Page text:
Facing the ongoing war in Ukraine, Germany is stuck in a dilemma. It needs Russia and Putin badly, and this need probably stems from physical to physiological aspects. Yet on the other hand, it does consider the conflict in Ukraine to be a major issue as it is closely related to the security of NATO, to Germany’s trustworthiness and moral commitments in the international community.

What then, does Germany think about the war?

On April 2, German business media Handelsblatt reported that Economy Minister Robert Habeck rejected Ukraine’s request for more support in its fight against Russia. “It is important that we support Ukraine with all our strength; however, in everything we do, we are very careful not to take any ill-considered step that could make Germany the target of Russia’s attack”, says Habeck in an interview for the Rheinische Post. Of course, he also said that it is naturally difficult for Ukraine to understand this, “but there is no morally flawless position in politics”.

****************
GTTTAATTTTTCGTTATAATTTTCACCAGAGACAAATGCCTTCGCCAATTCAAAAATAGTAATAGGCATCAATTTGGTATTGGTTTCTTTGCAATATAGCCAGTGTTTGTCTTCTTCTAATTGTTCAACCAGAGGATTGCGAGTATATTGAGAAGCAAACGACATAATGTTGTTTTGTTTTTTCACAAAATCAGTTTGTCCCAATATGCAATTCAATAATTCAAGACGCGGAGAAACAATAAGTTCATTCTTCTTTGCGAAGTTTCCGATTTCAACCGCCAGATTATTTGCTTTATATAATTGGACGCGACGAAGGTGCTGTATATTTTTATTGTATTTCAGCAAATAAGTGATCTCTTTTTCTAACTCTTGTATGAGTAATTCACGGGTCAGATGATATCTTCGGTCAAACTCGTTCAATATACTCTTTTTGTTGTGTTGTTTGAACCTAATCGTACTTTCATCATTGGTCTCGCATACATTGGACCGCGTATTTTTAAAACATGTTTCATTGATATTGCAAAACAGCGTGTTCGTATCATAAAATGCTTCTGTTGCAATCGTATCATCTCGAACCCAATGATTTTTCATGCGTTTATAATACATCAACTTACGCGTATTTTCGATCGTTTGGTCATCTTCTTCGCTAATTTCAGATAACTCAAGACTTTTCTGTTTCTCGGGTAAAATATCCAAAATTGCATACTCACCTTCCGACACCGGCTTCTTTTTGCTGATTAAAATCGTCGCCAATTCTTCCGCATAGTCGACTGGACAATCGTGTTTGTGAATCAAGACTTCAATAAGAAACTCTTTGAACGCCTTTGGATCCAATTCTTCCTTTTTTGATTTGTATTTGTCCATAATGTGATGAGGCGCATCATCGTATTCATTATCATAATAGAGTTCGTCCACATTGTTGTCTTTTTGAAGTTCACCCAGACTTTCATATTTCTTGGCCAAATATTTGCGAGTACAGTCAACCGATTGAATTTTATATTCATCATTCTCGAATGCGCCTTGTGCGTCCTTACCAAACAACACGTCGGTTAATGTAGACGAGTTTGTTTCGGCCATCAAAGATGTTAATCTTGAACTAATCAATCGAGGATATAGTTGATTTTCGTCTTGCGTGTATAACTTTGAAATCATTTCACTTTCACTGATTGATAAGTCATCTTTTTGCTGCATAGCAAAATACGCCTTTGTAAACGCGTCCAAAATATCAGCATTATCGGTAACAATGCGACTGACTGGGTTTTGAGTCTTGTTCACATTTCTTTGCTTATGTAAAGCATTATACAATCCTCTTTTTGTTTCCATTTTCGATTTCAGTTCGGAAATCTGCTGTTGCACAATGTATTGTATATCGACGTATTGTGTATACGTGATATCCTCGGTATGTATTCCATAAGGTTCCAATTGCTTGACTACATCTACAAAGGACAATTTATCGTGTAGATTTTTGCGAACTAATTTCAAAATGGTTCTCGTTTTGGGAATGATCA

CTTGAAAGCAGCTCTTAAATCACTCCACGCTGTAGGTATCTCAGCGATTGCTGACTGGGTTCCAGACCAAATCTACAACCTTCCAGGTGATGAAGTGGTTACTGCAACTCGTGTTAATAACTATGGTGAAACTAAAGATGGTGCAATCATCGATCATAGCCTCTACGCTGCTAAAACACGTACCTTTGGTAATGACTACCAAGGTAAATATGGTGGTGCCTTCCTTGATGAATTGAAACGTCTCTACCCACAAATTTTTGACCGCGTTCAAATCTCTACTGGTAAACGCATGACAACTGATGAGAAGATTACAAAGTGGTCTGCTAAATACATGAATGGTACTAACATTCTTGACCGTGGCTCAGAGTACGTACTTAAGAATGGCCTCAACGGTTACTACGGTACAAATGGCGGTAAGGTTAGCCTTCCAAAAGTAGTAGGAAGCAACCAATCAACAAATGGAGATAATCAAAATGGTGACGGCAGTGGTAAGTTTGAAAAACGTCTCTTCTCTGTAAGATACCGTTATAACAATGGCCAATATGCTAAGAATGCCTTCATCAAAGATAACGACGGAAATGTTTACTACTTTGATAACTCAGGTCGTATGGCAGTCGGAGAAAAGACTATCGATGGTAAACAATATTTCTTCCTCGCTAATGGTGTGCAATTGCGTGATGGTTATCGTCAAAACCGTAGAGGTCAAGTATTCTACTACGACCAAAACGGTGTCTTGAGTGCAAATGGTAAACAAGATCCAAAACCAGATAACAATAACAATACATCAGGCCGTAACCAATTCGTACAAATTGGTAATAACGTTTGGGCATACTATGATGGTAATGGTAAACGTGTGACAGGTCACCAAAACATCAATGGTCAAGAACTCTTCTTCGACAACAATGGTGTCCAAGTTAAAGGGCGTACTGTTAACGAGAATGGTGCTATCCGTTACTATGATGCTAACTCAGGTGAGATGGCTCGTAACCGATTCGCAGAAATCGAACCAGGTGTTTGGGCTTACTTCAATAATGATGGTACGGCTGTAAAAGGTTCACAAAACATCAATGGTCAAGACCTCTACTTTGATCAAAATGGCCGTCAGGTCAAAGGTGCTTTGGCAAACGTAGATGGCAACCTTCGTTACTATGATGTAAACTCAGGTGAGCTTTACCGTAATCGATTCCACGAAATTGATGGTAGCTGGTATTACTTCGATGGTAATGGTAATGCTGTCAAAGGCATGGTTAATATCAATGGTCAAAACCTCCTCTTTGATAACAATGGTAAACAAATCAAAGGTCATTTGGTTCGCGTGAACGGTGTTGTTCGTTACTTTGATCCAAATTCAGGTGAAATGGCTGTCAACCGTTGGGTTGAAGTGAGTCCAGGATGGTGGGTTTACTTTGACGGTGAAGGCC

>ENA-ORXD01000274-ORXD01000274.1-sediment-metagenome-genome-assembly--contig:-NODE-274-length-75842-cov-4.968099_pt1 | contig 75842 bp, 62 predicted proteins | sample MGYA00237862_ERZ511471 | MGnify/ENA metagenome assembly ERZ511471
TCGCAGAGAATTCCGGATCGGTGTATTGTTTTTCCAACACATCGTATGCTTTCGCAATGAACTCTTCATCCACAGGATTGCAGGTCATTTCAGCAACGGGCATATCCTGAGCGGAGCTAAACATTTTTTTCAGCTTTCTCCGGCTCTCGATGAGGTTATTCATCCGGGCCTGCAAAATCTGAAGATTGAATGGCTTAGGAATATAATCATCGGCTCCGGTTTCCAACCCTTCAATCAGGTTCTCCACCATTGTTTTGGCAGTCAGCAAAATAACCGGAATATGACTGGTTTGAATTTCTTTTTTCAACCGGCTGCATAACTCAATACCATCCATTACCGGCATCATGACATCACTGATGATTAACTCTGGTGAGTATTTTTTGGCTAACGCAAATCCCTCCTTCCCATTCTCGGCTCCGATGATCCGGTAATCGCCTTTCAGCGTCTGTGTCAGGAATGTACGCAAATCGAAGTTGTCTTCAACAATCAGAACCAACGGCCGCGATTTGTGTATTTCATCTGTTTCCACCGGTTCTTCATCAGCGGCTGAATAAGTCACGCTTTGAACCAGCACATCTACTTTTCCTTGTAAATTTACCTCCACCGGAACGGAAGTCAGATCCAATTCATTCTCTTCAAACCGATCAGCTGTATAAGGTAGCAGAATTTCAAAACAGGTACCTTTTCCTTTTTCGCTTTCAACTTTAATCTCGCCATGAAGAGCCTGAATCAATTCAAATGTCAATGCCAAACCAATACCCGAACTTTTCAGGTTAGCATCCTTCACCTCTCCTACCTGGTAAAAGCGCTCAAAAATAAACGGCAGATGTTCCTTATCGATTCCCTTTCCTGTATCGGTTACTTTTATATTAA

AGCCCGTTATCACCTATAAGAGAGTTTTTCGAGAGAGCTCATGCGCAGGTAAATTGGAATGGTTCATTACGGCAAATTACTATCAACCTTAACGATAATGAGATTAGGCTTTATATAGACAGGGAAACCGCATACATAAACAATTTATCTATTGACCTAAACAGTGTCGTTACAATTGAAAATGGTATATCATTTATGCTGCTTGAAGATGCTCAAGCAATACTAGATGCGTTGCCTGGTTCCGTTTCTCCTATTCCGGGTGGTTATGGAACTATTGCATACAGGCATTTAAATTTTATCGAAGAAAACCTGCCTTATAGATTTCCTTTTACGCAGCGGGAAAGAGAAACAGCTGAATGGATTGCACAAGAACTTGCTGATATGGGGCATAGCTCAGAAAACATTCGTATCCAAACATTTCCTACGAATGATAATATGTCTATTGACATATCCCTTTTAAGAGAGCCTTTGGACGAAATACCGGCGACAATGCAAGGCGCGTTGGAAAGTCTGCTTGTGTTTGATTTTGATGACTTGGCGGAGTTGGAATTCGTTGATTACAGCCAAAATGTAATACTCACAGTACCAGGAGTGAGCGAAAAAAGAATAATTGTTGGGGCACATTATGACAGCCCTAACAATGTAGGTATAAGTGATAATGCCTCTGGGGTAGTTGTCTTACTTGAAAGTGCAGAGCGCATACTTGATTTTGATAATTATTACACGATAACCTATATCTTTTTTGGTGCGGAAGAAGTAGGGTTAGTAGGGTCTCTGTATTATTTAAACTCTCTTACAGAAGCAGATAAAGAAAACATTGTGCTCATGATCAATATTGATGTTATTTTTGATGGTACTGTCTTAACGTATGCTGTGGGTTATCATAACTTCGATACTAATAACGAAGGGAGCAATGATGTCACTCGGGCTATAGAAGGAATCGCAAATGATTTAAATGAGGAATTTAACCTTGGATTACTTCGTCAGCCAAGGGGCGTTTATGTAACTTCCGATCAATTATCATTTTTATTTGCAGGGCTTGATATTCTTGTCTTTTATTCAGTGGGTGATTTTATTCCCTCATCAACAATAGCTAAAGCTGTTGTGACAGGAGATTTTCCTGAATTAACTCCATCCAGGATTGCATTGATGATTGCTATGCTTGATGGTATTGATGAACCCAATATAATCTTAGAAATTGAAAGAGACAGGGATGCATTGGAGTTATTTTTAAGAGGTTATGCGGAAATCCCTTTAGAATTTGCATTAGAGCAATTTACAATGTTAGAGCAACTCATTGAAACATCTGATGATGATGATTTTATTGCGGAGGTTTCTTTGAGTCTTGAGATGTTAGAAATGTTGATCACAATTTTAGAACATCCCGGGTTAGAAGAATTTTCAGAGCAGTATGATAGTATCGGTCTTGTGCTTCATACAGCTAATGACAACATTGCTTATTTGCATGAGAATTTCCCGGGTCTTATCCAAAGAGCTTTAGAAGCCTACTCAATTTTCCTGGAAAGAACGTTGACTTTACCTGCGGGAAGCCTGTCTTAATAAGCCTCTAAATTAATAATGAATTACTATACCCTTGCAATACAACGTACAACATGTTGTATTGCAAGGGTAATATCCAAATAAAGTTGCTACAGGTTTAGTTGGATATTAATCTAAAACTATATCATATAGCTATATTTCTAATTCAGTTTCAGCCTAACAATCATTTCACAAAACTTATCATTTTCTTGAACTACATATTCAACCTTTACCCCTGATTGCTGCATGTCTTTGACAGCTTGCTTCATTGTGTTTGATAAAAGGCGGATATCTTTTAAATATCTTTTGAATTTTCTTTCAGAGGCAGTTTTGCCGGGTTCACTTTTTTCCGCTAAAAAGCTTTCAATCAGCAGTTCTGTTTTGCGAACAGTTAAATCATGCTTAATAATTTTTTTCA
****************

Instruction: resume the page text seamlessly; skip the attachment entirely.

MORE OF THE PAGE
Martin Brudermüller, CEO of BASF, one of Germany’s largest chemical conglomerates, told the Frankfurter Allgemeine Zeitung that Germany would face unprecedented economic losses in the event of a complete or prolonged cessation of gas and oil imports from Russia. Brudermüller believes that calling for a boycott of Russian energy resources imports is an “irresponsible experiment” that “could lead to Germany’s worst economic crisis since the end of the Second World War”. Commenting on Germany’s discussions about rejecting Russian oil and gas, Brudermüller asked, “Do we want to destroy our entire economy with our eyes wide open?” It’s not hard to see that this is from deep-seated frustration.